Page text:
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Wet Blankets the Party Spirit of Bourbon Street

Weather: Rains ahead of Tropical Storm Isidore pound New Orleans, dampening tourism.

September 26, 2002|LIANNE HART | TIMES STAFF WRITER

NEW ORLEANS — The historic French Quarter was a sodden sight Wednesday as rains from Tropical Storm Isidore pounded the city, sending party-goers into hiding and tourist-dependent shopkeepers into a funk.

"This is a fun city, a party town, but with this rain everyone just wants to stay in bed and sleep," said a doleful Bob Sid as he folded stacks of unsold T-shirts at his empty Bourbon Street souvenir shop.

On the wall, hot-pink feather boas wilted in the humidity. Mardi Gras beads of every description hung from hooks and still the only question from the occasional shopper was: "Where are your umbrellas?"

It was a disheartening, if practical, question. With Isidore bearing down on the Louisiana Gulf Coast, New Orleans--most of which sits a few feet below sea level--was flooding in some areas. Pumps worked overtime to keep down the water level in this basin-like city.

Emergency officials Wednesday ordered 8,000 people in low-lying coastal towns to evacuate. Another 8,000 people in nearby coastal Jefferson Parish were told to leave earlier this week, said Walter Maestri, director of emergency management for the parish. In New Orleans, officials Wednesday set a 10 p.m. to 7 a.m. curfew to keep streets clear for emergency vehicles.

Let the good times roll, they usually say here. But up and down the quaint--and now flooded--streets of the French Quarter, the scene was anything but festive: Torrents of rain sloshed and puddled everywhere, soaking the few die-hard tourists determined to salvage their vacations.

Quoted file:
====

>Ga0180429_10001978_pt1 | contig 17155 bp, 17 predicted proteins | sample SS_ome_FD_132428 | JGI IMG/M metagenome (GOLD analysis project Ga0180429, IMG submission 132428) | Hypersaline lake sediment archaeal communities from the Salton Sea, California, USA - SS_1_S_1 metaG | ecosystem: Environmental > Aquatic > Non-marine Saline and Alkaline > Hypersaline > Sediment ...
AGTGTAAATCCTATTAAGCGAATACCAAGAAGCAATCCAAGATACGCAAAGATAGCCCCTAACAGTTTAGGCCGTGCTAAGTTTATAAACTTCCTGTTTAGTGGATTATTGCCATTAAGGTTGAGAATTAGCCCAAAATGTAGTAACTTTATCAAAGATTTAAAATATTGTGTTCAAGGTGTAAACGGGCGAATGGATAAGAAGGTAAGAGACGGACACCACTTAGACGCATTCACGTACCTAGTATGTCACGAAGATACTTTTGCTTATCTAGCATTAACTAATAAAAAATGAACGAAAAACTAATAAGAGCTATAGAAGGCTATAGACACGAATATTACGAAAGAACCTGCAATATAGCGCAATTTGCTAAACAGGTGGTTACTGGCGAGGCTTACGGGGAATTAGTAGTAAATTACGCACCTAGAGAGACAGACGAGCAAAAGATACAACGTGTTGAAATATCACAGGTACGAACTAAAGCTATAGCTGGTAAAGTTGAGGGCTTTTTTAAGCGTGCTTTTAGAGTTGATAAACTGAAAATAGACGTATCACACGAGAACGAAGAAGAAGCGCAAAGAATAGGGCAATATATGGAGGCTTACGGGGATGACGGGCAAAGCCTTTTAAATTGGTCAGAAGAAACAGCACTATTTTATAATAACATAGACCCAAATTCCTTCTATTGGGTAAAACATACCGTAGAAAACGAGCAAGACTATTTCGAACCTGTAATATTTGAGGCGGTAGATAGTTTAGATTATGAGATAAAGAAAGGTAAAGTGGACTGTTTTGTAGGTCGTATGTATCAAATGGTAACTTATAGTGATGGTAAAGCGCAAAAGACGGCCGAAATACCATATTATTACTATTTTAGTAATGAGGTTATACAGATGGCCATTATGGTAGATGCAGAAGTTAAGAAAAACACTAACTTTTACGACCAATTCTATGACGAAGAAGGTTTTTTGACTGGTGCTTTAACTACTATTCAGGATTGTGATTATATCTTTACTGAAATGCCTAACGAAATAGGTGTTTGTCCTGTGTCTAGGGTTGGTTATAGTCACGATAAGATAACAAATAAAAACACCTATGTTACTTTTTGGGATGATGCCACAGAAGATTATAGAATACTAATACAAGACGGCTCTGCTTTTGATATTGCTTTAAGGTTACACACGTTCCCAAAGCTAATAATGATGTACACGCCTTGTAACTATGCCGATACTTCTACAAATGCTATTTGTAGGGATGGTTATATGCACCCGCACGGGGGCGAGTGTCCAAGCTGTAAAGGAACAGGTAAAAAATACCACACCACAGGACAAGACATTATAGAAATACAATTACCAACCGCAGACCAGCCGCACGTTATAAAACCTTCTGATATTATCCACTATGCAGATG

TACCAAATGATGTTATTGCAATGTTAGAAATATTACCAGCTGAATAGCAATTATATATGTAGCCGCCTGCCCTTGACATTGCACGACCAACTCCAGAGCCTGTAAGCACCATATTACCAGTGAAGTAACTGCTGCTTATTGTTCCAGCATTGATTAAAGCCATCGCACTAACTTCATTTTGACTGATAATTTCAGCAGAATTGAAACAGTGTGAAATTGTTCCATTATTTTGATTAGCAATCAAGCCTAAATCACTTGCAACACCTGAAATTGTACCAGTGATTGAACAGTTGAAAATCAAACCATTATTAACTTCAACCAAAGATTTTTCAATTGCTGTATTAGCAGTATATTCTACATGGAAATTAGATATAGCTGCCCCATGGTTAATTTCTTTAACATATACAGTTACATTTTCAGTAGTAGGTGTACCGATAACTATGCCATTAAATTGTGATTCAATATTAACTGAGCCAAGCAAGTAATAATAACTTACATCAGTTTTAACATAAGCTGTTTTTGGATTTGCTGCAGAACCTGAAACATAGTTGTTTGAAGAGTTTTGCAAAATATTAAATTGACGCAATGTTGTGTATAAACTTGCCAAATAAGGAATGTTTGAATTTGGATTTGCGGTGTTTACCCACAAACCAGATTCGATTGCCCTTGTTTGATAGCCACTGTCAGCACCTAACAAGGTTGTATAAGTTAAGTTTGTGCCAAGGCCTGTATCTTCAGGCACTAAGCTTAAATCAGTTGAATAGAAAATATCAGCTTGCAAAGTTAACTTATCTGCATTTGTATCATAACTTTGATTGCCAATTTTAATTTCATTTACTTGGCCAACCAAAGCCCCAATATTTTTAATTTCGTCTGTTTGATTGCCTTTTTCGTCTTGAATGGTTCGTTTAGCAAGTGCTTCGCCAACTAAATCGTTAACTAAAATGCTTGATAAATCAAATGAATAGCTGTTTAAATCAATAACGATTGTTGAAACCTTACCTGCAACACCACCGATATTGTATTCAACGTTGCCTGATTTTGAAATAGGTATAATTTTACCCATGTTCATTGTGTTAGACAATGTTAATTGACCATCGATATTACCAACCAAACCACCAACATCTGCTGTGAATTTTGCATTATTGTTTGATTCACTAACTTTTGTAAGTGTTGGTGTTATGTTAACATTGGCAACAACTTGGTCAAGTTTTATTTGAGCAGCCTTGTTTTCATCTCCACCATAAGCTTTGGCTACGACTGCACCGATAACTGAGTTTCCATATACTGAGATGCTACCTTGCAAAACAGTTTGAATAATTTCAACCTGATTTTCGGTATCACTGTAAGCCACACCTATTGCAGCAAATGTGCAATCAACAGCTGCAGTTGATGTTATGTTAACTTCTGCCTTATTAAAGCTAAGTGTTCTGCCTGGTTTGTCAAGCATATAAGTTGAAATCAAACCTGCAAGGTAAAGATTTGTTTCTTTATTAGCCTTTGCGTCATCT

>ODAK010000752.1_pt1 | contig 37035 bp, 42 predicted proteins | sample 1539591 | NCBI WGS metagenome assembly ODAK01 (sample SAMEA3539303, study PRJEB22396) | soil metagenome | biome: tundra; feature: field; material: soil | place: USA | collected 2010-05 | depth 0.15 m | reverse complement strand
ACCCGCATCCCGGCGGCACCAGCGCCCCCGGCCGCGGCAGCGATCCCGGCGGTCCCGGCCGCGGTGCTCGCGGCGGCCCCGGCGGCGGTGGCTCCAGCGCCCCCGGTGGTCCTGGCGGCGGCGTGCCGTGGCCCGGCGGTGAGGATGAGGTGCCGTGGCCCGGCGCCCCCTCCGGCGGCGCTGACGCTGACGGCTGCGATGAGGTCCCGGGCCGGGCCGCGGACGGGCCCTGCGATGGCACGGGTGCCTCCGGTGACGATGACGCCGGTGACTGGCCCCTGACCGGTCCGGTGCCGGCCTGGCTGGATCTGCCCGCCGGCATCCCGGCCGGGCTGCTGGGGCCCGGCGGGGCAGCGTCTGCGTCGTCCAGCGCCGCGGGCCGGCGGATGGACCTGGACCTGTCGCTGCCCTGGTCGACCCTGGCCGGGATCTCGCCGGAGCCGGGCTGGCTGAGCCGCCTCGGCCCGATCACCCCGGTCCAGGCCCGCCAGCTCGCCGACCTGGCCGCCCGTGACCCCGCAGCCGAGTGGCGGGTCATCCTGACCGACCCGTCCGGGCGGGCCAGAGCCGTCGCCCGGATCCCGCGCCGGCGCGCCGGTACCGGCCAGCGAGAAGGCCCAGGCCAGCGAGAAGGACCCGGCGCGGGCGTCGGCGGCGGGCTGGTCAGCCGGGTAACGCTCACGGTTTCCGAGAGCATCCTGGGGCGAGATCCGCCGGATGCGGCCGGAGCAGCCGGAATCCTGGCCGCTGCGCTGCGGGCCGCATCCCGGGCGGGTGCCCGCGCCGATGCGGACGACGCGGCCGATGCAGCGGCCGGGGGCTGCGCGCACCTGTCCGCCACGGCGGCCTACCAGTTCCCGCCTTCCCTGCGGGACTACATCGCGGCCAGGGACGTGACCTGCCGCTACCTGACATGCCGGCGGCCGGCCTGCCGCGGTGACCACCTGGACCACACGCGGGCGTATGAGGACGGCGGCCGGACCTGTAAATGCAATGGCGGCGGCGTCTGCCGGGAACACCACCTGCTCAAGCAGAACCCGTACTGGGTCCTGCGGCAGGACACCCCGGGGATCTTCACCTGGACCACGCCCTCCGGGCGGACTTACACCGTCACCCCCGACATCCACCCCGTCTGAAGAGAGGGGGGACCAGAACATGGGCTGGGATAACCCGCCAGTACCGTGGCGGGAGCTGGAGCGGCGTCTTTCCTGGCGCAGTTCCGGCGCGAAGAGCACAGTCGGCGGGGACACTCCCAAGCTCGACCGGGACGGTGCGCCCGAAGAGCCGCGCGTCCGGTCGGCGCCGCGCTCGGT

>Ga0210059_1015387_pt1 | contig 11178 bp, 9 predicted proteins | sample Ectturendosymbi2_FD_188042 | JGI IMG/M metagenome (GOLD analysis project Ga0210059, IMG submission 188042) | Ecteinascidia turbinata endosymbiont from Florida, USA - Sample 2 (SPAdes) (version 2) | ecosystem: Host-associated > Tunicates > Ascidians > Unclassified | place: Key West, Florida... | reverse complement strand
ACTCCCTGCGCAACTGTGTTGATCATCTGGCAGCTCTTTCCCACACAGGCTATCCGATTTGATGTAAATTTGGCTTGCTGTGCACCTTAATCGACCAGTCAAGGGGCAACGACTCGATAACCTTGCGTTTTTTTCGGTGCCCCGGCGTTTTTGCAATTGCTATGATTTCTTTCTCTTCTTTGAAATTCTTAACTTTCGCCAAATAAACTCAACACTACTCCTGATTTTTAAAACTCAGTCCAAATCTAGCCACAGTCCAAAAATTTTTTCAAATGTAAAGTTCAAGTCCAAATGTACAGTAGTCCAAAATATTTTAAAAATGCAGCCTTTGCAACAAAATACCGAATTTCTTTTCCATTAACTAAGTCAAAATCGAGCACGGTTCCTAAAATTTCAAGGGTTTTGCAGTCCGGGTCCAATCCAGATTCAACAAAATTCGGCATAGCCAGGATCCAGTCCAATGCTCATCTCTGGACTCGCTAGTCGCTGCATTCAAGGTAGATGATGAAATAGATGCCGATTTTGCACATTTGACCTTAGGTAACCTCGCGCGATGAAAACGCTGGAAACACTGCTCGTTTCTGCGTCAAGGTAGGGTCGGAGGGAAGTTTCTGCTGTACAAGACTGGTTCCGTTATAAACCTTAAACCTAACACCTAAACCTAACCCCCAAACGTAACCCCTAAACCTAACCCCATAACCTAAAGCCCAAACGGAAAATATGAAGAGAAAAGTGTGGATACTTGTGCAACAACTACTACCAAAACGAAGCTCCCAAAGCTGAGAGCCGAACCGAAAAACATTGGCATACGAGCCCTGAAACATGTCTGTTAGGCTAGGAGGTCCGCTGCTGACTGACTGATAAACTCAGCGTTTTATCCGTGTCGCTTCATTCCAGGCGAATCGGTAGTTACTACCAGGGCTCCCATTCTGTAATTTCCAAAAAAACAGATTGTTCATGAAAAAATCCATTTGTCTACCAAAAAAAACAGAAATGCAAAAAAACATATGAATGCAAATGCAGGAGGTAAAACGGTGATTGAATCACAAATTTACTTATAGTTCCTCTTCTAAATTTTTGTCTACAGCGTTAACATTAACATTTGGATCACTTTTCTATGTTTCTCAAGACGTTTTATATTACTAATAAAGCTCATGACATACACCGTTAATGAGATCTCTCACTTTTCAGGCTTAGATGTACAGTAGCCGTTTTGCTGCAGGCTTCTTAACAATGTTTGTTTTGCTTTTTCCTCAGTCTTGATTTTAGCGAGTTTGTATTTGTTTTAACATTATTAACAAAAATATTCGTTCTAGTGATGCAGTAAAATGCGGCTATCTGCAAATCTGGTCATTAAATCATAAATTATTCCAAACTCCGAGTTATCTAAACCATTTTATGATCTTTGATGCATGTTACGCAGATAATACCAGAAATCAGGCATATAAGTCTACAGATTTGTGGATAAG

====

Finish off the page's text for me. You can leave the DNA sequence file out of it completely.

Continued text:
Ed Hoffman and Cindy Cooper flew to New Orleans from Portland, Ore., this week to celebrate their 20th wedding anniversary. "We're used to rain," said Cooper with a good-natured shrug. Her hair hung in damp ringlets around her face and a flimsy plastic poncho flapped against her bare legs. "At least it's warm here."

The couple had shopped for their children, sampled chicory-flavored coffee, and taken a tour of haunted houses, but many of their vacation evenings were spent at the hotel restaurant.

Although they planned to return to Portland today, Isidore may change their plans. "We don't know if we'll be able to get out of the city," Hoffman said.

Despite the downpour, Cheryl and Dennis Weber, who flew to New Orleans from Virginia Beach, Va., were having fun at the Jazz Funeral store trying on wigs.

"The only thing about the storm is that all the serious restaurants seem to be closed," Dennis Weber said as he tried on a baseball cap outfitted with a blond pageboy wig. "But on the other hand, every place that serves serious alcohol is open. I guess if the storm gets worse, you just drink more."

That's what they're evidently hoping at Patout's, which is advertising a 16-ounce Hurricane--a rum and fruit punch drink--for $4.75, a bargain here.

"It's a 'Brave the Storm' special," manager Carlos Carrasco said. "I thought opening today would be an exercise in futility but I guess we're getting all of the tourists who are stranded here."

Usually Patout's is blasted by karaoke music blaring from two neighboring clubs. On Wednesday, the loudest sounds came from the pounding rain and the occasional curse as a gust of wind turned an umbrella inside out.

Isidore is expected to sweep ashore early today, bringing high winds and the potential for as much as 20 inches of rain.

Residents fled flooded coastal communities Wednesday night in Louisiana and Mississippi as the storm approached. In Alabama, pounding surf eroded beaches and storm preparations were underway as far north as Birmingham, 200 miles from the Gulf of Mexico.

The storm spawned a tornado east of New Orleans near the Florida Panhandle town of Santa Rosa Beach late Wednesday but there were no reports of injuries.

As a storm precaution, many schools in the region were to be closed today.

City Hall in New Orleans also will be closed, but Boudreaux's Backyard Country Store in the French Quarter will be open--much to the disgust of store clerk Tee Bato.

Already the store's roof is leaking water onto the voodoo dolls and dried alligator heads. What will the morning bring? she asks. "Who's going to be in the mood to shop after a storm? Baby, I tell you this, the answer is no one."

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